11. Hang out in the teen area. The ping-pong table near the main pool became the favourite meet up place for teens and tweens.
12. Try every smoothie! Banana, mango, strawberry, pina colada, ice cream. Flavours change daily and if you are on all-inclusive you can order as many as you like! Adults can try the alcoholic versions.
Kid’s view: Swimming pools & smoothies
There are 6 swimming pools at St James’s Club! We mainly went to the main pool, which is by reception. There is a bar right next to the pool, which has the BEST smoothies EVER! My 2 favourites were the Strawberry Crush and Banana Milkshake. We also went to the children’s pool, which was right next to our villa. It was great to cool off when we were walking back from the beach.
13. Learn the local dialect. If you ask nicely you may get the very professional staff to teach you a bit of Antiguan English. Each Caribbean country has its own dialect. Antiguan English shortens and combines syllables, so “What’s going on?” becomes “Wa Guan” (to which you would reply “Mi Kool” or the Rastafarian “Mi Irie). Ya man.
14. Sample a new food. There are lots you will be familiar with, but why not try jerk chicken, coconut rice or curried goat (our favourite).
15. Get your nails done! The Tranquillity Spa offers a full range of treatments, from massages to body wraps and facials. Our girls opted for a luxury manicure and enjoyed being looked after and picking out their favourite nail colours (bright blue, of course).
16. Try a hair wrap. If for no other reasons than to show all your friends when you get back to school. There are several stalls on Mamora Beach and many offer braiding and hair wraps. It took about 45 minutes to do each girl’s hair, and they have vowed to leave it in as long as they can.
17. Count the coconut trees. Or pick up a tamarind seed. Admire the Aloe Vera (it can also be very useful if you get sunburned). There’s a vast array of exotic flora and fauna, including sea grapes, bougainvillea and hibiscus. Take pics!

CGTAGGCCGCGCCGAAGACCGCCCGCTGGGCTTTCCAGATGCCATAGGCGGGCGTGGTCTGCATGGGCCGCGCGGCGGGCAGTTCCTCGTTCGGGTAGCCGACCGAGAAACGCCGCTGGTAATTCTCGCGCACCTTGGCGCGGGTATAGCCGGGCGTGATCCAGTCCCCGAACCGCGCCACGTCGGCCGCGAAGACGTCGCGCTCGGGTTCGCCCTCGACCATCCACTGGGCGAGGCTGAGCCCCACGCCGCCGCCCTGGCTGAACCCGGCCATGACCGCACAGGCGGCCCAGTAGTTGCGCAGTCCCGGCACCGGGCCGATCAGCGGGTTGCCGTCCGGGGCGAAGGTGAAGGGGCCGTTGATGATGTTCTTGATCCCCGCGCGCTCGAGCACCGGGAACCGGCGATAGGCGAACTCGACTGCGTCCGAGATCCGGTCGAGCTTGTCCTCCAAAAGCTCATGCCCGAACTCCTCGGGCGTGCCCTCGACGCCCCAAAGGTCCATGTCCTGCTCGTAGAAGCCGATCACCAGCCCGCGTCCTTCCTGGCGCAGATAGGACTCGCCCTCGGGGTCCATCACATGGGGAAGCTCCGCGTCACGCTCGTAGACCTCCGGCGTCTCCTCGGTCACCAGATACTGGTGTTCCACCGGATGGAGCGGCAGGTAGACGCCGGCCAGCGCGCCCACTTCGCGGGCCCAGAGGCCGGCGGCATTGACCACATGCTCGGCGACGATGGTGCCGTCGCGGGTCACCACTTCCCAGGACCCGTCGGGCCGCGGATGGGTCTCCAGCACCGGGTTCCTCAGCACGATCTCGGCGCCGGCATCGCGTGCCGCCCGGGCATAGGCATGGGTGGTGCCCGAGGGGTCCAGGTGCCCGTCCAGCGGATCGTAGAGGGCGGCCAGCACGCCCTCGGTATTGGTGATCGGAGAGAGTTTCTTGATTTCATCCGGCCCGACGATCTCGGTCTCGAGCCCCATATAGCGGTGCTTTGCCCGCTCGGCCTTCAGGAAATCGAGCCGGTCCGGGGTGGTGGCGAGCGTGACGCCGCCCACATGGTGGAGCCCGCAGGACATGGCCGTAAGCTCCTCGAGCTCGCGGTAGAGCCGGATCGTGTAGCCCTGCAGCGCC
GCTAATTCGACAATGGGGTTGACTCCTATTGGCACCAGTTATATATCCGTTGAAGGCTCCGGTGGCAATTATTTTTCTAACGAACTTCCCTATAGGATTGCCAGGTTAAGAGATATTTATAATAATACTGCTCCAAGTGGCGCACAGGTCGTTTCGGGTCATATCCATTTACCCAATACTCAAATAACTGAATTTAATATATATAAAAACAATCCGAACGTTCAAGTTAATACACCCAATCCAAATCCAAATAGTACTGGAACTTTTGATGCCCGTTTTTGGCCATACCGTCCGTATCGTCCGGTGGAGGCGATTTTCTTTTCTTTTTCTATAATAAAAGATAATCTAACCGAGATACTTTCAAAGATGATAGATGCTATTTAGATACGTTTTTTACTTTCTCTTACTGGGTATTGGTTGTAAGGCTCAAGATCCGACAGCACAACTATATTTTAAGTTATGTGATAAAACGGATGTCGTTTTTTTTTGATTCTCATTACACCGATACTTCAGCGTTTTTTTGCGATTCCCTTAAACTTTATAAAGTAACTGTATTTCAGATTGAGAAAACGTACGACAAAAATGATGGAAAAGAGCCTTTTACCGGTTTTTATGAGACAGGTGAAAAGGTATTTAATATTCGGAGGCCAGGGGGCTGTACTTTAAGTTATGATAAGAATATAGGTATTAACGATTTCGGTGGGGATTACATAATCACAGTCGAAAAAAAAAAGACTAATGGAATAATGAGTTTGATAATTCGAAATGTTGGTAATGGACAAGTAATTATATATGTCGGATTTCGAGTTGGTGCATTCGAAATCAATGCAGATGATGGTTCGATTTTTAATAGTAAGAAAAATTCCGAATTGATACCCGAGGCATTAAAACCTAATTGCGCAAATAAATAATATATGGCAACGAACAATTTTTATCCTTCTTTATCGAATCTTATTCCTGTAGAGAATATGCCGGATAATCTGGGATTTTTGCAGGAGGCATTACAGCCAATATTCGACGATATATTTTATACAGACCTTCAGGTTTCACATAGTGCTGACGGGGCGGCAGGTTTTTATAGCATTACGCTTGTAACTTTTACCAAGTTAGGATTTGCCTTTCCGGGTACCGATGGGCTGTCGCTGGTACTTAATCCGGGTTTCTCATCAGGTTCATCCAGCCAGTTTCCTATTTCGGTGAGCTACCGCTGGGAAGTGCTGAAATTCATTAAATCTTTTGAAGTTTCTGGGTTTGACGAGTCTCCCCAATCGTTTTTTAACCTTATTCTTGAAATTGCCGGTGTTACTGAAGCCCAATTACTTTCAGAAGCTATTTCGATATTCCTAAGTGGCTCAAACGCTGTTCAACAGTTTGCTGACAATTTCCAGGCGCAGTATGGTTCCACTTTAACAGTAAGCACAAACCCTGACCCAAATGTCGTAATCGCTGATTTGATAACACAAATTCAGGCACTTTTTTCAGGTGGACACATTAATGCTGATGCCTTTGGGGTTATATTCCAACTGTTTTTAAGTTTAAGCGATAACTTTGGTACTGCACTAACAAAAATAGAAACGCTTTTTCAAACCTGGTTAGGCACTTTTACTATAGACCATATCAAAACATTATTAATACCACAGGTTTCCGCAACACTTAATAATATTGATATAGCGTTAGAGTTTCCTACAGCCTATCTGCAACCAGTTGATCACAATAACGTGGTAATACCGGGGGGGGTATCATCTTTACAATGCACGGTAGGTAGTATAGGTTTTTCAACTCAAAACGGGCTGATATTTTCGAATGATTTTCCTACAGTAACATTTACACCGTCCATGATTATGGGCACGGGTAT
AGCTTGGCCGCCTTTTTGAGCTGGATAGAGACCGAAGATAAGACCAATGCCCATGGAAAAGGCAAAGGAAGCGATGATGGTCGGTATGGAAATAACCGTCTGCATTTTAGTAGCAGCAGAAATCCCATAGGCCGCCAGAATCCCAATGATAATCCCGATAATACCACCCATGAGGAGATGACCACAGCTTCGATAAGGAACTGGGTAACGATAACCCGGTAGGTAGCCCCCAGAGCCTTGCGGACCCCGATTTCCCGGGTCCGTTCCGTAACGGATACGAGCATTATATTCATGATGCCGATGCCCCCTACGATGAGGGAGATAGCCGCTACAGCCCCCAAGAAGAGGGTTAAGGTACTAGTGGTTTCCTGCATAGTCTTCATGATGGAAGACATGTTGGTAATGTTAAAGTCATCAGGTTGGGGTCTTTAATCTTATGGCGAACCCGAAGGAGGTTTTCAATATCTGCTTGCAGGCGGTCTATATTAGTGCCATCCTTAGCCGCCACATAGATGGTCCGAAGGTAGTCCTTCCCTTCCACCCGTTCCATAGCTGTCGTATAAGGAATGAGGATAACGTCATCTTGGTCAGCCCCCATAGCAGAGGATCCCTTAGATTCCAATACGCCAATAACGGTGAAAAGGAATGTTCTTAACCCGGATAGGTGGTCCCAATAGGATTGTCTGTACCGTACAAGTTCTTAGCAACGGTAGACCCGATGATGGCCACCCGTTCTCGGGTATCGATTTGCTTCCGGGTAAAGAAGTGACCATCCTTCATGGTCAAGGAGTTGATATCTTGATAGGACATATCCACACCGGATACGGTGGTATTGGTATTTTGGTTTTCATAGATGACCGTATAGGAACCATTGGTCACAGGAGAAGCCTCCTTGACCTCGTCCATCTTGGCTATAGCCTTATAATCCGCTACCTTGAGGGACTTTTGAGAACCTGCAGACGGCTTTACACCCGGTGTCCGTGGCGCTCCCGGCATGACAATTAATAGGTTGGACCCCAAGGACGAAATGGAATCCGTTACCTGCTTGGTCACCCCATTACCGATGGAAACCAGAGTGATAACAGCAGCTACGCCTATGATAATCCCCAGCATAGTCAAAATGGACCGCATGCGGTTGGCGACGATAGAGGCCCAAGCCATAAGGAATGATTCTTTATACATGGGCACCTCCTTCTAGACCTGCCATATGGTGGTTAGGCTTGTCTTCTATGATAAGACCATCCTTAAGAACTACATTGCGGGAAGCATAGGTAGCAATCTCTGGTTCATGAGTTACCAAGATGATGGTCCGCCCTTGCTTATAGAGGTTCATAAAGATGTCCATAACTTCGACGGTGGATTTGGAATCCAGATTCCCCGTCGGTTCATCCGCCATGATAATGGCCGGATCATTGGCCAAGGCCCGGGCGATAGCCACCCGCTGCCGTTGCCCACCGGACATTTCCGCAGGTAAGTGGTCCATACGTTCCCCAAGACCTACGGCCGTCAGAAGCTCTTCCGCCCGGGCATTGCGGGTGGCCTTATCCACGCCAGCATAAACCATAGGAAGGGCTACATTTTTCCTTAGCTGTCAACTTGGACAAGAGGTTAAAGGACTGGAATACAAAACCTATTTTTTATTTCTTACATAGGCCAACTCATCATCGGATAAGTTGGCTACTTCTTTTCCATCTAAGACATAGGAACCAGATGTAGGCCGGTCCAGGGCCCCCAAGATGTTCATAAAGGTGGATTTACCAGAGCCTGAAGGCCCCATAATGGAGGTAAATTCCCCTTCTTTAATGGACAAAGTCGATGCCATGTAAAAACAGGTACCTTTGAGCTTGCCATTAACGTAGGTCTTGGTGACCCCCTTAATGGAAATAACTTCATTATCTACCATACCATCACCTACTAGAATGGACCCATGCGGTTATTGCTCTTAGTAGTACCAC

18. Check out the local animals. There are Indian mongoose, donkeys, geckos, lizards, tree frogs and more. Bring your camera!
19. Buy local crafts and souvenirs. Souvenir stalls selling local crafts and trinkets are everywhere – it’s one of the ways locals make money and a fun way to take home a little memento from Antigua.
20. Make new friends. There are loads of other kids at the resort, and most likely someone with which you can make friends. Ours met a whole gaggle of girls to hangout with.
21. Watch a film. St. James’s Club has a cinema night each week. Make a date with some of your new friends you met on the beach and hangout while mum and dad enjoy a cocktail in the Caribbean moonlight.
22. Learn to cook Caribbean food. The daily schedule of activities often includes a cooking demonstration, where you can learn the secrets of Caribbean cooking. The secret is in the sauce!
23. Read! There are several (hundred) spots around the resort that are perfect for curling up with a good book. And if you forgot yours (or finished it!) there’s a lending library. If it’s current events you crave, there’s a printout of the New York Times summary at reception.
24. Relax! It’s said there are two speeds for guests at St James’s Club – slow and rewind. The beauty of Antigua and St James’s Club is that you can do a lot … or do nothing at all. Both strategies will give you a complete unwind from everyday life.
Watch the video!
The girls made this video of their favourite things to do at St James’s Club, Antigua:
IF YOU GO:
Elite Island Resorts Their impressive collection of Caribbean resorts includes St James’s Club and Verandah, both family resorts in Antigua.
Virgin Holidays Three flights a week from Gatwick.
Antigua and Barbuda Tourist Board The beach is just the beginning! Check out this site for suggestions for activities.
We were guests of Elite Islands Resorts, Virgin Holidays and Antigua and Barbuda. As always, my opinions, and those of my stroppy preteens and teen, are our own.